Photography: Naliboksky Nature Reserve, Belarus

In December 2020 UNDP released its anniversary 30th Human Development Report “The Next Frontier: Human Development and the Anthropocene”. Apart from the annual Human Development Index ranking of the countries, the research delivered a stunning message about mankind being at the collision course with nature by pushing up against planetary boundaries in its pursuit for material gains and economic growth.

The solution lies in nature-friendly development that can ease human pressures on the planet by taking steps to design and apply new green technologies, many of which are inspired by nature itself.

In Belarus the GEF, UNDP and the Belarus’ Ministry of Environment invest in nature- based solutions and maximize their potential to help bring endangered animals like the European bison back from the brink.

The European bison is one of the most prominent symbols of Belarus. This beautiful and impressively powerful animal is praised in the Belarusian culture. The bison’s silhouette can be seen on coats of arms of many Belarusian cities and towns. Today, this iconic Belarusian animal needs protection more than ever.

Once numerous herds of this magnificent animals used to roam freely across the continent. Hunting and ecological degradation of natural habitat drove down the bison population over three centuries. Today free-ranging herds of bison can still be found in Germany, Poland, Moldova, Switzerland, Lithuania and Belarus.

The Naliboksky micro-population is the key to the preservation of the European bison in the central Belarus. It grows steadily. For 26 years the number of bison in the Naliboksky Republican Landscape Reserve has increased almost six-fold. However, the increase and birth rate have a negative trend. The average multi-year increase of the Naliboksky bison is lower if compared to other free-ranging populations of this animal in Belarus.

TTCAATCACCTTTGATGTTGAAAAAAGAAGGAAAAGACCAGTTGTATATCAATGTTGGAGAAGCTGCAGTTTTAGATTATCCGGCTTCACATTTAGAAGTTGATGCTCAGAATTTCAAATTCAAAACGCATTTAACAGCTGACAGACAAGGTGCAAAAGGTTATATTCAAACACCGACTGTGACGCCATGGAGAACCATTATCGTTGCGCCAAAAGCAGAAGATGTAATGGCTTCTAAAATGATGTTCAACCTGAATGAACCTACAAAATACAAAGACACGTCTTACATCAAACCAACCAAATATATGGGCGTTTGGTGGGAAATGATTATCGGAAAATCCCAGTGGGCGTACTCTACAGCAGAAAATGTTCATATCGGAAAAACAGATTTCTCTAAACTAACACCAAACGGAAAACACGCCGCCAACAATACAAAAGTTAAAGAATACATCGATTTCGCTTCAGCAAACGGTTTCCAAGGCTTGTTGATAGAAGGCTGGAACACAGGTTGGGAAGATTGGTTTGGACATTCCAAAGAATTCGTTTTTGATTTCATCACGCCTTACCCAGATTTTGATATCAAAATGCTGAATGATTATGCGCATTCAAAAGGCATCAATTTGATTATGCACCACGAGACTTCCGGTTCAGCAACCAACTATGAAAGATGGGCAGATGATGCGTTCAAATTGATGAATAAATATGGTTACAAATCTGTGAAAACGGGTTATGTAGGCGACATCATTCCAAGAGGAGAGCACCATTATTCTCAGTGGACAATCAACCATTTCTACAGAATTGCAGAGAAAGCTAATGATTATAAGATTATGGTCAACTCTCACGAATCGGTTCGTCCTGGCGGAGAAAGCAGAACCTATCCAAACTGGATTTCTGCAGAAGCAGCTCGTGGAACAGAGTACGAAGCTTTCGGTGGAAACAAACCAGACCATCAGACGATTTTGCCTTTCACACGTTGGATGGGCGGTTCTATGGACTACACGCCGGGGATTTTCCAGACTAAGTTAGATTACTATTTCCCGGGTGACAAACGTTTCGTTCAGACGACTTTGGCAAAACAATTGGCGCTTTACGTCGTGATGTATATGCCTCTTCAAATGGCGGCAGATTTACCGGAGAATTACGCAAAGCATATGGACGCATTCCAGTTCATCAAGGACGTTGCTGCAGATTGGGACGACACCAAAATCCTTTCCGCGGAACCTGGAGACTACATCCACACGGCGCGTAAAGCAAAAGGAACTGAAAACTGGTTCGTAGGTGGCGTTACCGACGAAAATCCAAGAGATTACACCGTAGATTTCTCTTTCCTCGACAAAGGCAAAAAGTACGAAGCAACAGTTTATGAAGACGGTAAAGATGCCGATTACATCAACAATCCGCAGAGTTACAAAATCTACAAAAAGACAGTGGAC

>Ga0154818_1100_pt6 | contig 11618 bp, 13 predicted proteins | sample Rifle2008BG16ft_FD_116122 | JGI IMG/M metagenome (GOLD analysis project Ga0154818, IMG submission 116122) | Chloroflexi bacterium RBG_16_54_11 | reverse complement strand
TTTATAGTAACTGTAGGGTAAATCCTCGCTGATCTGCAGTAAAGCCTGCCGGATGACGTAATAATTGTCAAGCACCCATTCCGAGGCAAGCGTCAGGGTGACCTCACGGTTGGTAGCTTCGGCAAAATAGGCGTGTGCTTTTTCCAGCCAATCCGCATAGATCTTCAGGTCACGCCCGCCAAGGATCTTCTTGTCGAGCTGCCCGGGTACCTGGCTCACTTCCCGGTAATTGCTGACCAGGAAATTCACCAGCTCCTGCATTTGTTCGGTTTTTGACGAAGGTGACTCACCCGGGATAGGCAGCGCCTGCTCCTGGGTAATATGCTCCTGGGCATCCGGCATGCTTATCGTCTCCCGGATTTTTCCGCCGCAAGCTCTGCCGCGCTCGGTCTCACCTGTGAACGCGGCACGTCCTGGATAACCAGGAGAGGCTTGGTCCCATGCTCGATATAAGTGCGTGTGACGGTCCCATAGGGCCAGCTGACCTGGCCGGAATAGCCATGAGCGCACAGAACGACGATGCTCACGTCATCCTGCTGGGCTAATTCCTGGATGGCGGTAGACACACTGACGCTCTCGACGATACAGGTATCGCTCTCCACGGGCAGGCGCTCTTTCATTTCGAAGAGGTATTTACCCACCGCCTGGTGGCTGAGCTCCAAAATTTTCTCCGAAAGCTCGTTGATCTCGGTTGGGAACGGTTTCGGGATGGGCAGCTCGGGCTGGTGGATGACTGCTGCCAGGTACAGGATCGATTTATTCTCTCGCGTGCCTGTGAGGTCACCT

Recently, researches noticed significant changes in the spatial distribution of the bison in the reserve. During the winter season, the animals feed on winter crops and grass on mowed meadows and agricultural lands in close proximity to the district capital town of Volozhin. More than 65 per cent of the Naliboksky micro-population graze there more than 70 days a year. The animals have expanded their territory and, in some places, in a search for food they came close to farmlands and houses of villagers.

Bison cause significant damage to crops. The number of conflicts between the bison and local people went up, as well as the number of traffic accidents with reported cases fatalities among both people and the animals.

With the financial support from the Global Environment Facility (the GEF), UNDP and the Ministry of Environment work to ensure comfortable habitat environment for the bison in the Naliboksky Reserve through the creation and further nature-based management of natural meadows.

To support the habitat of the Naliboksky micro-population, restoration works were carried out on the Tyakovo nature plot, making it a friendlier place for the bison to graze. One hundred fifty ha of the pastures were restored there through regular mowing, including restoration of 44 ha of hay meadows and 106 ha of fields under oats, peas and perennial grasses.